Die Kinder der Villa Emma [The Children of Villa Emma] (2016)

Die Kinder der Villa Emma
Director: Nikolaus Leytner
Writer: Agnes Pluch
Cast: Sophie Stockinger, Ludwig Trepte, Nina Proll, Muriel Wimmer, Laurence Rupp, August Zirner, Christian Dolezal, Maximilian Paier, Juri Zanger, Haris Begic, Justus Schlingensiepen, Enzo Gaier, Leon Orlandianyi
Seen on: 20.1.2021

Plot:
Betty (Sophie Stockinger) lives in Vienna in 1941. As a Jewish girl, that is not the greatest place to be, so her father (Christian Dolezal) makes sure that Betty gets on a train with a group of children led by Helga (Nina Proll) and Georg (August Zirner). They hope to bring the children safely to Palestine. But the way there is dangerous and takes a lot of time.

Die Kinder der Villa Emma tells a good story, but it doesn’t tell it very well, I’m afraid. It doesn’t tell it badly, either, but there was something missing.

The film poster showing a group of children running towards a big mansion as well as several characters from the film.
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Fallen [Falling] (2006)

Fallen
Director: Barbara Albert
Writer: Barbara Albert
Cast: Nina Proll, Birgit Minichmayr, Kathrin Resetarits, Ursula Strauss, Gabriela Hegedüs, Ina Strnad, Georg Friedrich, Darina Dujmic, Angelika Niedetzky
Seen on: 19.1.2021

Plot:
At the funeral of their former high school teacher, Alex (Ursula Strauss), Brigitte (Birgit Minichmayr), Nina (Nina Proll), Nicole (Gabriela Hegedüs) and Carmen (Kathrin Resetarits) meet each other again for the first time in years. Apart from Brigitte, they all moved away from their home town and haven’t been back in a long time. Caught in a wave of reminiscence, they are loath to part after the funeral is over and instead take to exploring the area again, accompanied by Nicole’s daughter Daphne (Ina Strnad). But the trip to the past isn’t always pleasant and their relationships aren’t without tension.

Fallen is a fantastic film that explores the complex relationships of these women, brought together by circumstances in the past and in the present, but no less meaningful for that. I really loved it.

The film poster showing Alex (Ursula Strauss), Brigitte (Birgit Minichmayr), Nina (Nina Proll), Nicole (Gabriela Hegedüs) and Carmen (Kathrin Resetarits), all dressed in black with their arms spread wide, their hair blowing in the wind, at the edge of a hill.
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Nordrand [Northern Skirts] (1999)

Nordrand
Director: Barbara Albert
Writer: Barbara Albert
Cast: Nina Proll, Edita Malovcic, Astrit Alihajdaraj, Tudor Chirila, Michael Tanczos, Georg Friedrich, Brigitte Kren, Margarete Tiesel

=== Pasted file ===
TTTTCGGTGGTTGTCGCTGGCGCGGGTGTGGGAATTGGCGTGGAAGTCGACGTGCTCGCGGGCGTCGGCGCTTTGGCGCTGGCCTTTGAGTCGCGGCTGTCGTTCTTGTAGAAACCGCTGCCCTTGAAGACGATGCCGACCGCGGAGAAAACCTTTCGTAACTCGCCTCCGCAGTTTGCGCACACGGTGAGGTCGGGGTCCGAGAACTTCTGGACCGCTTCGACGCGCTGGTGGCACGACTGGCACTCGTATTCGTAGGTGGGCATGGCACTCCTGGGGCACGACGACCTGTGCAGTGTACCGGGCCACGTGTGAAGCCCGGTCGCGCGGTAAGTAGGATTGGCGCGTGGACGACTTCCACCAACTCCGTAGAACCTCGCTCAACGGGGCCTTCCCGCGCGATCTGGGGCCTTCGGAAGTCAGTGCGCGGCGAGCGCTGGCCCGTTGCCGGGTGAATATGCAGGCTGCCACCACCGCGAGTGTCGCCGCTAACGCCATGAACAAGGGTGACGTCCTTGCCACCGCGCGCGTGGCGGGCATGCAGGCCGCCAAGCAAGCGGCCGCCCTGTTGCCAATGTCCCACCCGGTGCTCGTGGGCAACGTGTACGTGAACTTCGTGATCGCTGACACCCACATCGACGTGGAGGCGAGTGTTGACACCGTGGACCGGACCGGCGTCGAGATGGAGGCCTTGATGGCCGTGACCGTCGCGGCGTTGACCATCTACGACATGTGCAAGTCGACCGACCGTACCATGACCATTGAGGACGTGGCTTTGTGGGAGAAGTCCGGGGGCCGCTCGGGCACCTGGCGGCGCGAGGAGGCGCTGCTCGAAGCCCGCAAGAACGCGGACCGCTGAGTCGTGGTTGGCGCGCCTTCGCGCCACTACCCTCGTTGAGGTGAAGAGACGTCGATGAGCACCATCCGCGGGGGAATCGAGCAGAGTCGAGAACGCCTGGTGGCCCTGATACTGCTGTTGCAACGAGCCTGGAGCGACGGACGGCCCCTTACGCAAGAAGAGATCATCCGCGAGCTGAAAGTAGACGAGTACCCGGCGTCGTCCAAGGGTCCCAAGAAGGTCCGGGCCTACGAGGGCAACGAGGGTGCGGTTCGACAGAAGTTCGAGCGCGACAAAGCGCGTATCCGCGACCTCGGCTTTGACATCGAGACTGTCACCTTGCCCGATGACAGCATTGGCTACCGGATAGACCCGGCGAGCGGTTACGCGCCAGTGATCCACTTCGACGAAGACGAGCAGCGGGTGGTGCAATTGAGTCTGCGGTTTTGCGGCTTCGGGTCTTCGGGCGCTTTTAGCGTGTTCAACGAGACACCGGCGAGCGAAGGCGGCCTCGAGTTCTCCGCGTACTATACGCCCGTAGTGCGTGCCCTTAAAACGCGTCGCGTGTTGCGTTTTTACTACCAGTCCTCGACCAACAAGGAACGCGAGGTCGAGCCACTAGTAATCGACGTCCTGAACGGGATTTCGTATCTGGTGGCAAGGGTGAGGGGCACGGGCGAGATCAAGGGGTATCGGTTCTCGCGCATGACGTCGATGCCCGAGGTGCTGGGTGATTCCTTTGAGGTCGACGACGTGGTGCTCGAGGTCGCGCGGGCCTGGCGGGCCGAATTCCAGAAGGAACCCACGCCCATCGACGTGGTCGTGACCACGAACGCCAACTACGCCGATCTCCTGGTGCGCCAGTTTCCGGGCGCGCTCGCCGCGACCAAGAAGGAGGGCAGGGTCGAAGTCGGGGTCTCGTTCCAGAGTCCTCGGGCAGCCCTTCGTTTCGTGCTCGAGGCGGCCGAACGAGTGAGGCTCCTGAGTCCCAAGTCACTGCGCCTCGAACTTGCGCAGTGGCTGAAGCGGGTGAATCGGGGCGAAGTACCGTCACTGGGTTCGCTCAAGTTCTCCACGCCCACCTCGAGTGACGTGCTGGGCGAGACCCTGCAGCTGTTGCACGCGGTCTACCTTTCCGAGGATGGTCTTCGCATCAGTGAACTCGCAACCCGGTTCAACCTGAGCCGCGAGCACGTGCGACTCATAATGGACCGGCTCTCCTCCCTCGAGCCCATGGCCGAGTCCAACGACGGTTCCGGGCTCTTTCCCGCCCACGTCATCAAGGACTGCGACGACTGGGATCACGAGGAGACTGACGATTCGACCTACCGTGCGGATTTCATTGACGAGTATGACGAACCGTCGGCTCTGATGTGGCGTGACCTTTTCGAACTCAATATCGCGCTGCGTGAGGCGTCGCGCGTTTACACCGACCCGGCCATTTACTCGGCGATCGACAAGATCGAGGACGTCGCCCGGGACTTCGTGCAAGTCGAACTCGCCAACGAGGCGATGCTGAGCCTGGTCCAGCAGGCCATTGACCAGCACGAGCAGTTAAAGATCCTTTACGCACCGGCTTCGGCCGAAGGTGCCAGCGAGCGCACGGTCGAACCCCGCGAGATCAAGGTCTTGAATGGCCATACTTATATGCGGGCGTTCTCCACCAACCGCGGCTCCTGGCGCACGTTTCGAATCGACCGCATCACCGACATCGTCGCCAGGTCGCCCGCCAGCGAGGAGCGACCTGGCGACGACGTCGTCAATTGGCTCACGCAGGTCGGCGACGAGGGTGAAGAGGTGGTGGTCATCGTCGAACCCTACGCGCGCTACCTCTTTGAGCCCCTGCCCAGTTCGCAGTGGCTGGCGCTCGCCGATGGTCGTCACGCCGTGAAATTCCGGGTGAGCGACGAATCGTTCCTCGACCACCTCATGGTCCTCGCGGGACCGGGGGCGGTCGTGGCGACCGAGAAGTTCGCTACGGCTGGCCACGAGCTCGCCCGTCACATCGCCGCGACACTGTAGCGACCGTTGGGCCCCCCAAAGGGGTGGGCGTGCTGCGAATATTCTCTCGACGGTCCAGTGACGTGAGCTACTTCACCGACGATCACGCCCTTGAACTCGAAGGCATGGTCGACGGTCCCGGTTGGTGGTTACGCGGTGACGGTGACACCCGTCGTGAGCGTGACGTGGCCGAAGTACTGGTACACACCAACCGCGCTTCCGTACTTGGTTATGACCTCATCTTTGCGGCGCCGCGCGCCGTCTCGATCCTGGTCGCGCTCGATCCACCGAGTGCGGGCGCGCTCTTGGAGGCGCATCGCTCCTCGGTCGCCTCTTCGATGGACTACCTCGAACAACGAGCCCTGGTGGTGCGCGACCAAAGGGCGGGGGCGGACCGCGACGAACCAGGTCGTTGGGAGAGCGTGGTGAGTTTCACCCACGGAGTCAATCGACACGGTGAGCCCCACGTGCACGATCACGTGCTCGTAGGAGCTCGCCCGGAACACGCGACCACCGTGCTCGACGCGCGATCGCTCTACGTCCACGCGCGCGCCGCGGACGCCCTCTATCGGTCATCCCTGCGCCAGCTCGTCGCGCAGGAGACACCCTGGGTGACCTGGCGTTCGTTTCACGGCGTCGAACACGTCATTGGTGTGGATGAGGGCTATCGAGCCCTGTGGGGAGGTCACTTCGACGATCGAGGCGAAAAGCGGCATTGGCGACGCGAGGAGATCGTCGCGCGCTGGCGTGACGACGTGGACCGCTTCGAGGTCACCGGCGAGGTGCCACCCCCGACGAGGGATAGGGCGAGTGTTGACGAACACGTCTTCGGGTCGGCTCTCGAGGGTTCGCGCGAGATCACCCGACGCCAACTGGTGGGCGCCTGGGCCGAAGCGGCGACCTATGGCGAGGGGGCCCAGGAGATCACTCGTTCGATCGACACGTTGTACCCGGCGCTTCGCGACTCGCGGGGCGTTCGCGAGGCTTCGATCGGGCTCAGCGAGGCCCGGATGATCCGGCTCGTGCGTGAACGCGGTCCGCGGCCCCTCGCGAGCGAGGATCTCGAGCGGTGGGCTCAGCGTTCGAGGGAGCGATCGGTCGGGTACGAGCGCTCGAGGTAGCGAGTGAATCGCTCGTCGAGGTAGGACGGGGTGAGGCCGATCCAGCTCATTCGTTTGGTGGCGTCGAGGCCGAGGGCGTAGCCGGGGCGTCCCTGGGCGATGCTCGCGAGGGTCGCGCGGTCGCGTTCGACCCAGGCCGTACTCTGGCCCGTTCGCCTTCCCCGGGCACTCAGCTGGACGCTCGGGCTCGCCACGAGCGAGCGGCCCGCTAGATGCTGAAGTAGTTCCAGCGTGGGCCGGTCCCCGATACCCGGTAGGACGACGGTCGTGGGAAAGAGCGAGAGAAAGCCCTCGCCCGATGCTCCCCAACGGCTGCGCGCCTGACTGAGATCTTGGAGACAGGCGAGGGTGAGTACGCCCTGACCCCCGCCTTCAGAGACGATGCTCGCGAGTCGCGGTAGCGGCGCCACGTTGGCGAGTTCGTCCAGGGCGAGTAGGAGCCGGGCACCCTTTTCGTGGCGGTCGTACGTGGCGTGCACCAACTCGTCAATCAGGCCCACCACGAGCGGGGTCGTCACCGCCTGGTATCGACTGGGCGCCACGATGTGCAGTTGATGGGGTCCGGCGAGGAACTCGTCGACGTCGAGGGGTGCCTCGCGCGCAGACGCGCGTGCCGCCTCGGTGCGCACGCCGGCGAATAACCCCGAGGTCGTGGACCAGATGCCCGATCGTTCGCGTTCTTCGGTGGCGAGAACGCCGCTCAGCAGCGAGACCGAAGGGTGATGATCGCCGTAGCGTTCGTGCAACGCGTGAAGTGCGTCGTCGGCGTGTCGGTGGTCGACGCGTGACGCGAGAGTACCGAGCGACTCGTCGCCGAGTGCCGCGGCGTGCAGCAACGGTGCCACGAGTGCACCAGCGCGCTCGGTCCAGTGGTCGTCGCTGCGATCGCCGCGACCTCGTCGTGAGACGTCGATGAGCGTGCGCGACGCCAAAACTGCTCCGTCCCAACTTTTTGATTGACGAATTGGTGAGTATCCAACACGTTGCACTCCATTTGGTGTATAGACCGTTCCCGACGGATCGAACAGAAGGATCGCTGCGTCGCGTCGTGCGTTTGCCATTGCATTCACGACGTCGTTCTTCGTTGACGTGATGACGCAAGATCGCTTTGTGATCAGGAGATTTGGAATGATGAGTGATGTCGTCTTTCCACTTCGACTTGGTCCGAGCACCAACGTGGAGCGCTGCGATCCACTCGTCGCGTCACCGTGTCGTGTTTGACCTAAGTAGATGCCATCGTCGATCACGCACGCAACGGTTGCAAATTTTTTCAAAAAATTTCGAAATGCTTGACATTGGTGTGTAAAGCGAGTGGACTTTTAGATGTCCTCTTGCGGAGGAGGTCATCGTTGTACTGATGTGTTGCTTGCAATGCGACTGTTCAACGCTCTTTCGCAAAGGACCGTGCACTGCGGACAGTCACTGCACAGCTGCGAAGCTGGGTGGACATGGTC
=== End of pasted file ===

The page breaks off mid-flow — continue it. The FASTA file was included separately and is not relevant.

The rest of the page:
Seen on: 12.2.2016

Plot:
Jasmin (Nina Proll) and Tamara (Edita Malovcic) were in school together when they were kids, but have since drifted apart. While Tamara is working as a nurse and dating Roman (Michael Tanczos), leading a relatively stable life, Jasmin is drifting at the edge of the politically right scene, moving from guy to guy and none of them are particularly nice. Their paths cross again, when they both end up getting an abortion on the same day. And somehow this time their connection seems to stick.

Nordrand is a smart film that looks closely at harsh social circumstances in Vienna. And it’s also a film with vivid characters that are lovingly set in scene.

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Re-Watch: Komm, süßer Tod [Come, Sweet Death] (2000)

Komm, süßer Tod
Director: Wolfgang Murnberger
Writer: Wolf HaasJosef Hader, Wolfgang Murnberger
Based on: Wolf Haasnovel
Cast: Josef Hader, Simon Schwarz, Barbara Rudnik, Michael Schönborn, Bernd Michael Lade, Nina Proll, Karl Markovics, Reinhard Nowak
Seen on: 13.7.2015

Plot:
Simon Brenner (Josef Hader) used to be a police man, but after a, let’s call it a disagreement with his boss, he lost his job and now works as an ambulance driver together with Berti (Simon Schwarz). Brenner is not a very ambitious person and has settled in that life. But when a nurse and a doctor are murdered, and shortly afterwards one of his colleagues and another colleague is accused of the crime, his routine gets shaken up and Brenner finds himself investigating, rather in spite of himself.

Komm, süßer Tod has an excellent sense of humor and an interesting crime story, so it’s not surprising that it was the start to probably Austria’s most successful cinema series, even though from a film-making perspective it’s actually quite abysmal.

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